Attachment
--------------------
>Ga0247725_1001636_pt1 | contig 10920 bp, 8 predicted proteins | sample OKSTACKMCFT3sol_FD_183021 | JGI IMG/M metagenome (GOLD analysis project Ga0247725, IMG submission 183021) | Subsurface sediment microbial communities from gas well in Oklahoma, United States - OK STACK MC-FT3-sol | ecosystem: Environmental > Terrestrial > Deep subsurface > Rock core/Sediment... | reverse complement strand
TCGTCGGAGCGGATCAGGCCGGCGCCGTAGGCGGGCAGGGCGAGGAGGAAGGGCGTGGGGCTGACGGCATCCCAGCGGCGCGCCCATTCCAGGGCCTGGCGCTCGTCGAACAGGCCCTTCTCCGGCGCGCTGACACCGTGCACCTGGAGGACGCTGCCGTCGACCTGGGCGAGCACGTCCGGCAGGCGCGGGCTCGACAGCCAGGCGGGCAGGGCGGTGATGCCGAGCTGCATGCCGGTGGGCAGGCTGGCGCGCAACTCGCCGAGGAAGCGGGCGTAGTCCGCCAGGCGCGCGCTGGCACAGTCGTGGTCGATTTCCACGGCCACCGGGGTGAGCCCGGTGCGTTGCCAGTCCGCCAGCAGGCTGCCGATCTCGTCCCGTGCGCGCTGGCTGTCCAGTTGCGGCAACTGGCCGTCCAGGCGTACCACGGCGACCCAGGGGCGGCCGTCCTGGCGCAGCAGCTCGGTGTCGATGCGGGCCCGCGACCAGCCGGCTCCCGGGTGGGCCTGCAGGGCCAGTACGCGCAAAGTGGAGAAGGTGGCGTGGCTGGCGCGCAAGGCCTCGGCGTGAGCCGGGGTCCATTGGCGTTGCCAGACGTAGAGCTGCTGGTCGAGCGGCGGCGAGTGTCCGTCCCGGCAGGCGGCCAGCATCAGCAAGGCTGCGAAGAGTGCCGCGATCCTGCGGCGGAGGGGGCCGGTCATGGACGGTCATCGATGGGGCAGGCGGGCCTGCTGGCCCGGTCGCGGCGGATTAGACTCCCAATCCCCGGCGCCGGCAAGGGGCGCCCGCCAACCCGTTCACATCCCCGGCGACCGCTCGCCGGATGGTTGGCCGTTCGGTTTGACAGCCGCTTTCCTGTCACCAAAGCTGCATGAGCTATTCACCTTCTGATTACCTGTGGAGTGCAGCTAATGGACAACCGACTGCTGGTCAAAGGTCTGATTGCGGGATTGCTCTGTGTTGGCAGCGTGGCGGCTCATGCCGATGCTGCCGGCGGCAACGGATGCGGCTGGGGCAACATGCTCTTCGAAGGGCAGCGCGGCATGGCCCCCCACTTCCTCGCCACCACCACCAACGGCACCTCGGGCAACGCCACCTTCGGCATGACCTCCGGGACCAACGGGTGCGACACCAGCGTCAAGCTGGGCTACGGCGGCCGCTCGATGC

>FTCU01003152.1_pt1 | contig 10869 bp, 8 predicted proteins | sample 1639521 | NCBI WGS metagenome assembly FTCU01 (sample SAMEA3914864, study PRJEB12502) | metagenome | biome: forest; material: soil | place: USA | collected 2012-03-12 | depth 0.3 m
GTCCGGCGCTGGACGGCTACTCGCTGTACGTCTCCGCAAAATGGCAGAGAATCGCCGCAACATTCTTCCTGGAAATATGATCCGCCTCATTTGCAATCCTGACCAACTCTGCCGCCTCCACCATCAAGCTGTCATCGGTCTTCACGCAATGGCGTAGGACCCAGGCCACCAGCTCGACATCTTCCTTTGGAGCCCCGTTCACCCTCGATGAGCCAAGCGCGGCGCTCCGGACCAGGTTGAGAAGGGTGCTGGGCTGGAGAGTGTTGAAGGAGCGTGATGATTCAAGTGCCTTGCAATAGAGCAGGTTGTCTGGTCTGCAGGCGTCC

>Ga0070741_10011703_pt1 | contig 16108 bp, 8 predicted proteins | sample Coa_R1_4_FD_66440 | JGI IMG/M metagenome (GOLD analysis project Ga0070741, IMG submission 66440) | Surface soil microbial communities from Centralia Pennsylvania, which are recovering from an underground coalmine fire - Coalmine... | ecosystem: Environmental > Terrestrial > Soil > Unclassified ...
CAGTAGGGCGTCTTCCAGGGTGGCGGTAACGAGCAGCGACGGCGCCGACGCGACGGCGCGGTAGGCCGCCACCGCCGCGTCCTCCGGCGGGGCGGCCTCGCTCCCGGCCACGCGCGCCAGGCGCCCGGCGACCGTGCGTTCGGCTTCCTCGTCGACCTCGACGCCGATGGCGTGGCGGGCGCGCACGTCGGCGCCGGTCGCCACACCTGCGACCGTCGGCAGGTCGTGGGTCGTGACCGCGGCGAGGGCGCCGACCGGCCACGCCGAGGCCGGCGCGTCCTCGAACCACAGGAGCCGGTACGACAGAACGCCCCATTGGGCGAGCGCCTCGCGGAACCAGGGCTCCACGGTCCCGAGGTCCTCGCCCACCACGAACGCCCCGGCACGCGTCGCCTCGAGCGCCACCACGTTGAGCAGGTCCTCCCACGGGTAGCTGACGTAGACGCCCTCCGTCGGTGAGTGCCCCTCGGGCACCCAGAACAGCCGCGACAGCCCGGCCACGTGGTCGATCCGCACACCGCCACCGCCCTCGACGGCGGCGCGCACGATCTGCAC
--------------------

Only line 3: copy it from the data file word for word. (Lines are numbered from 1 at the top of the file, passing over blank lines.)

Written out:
>FTCU01003152.1_pt1 | contig 10869 bp, 8 predicted proteins | sample 1639521 | NCBI WGS metagenome assembly FTCU01 (sample SAMEA3914864, study PRJEB12502) | metagenome | biome: forest; material: soil | place: USA | collected 2012-03-12 | depth 0.3 m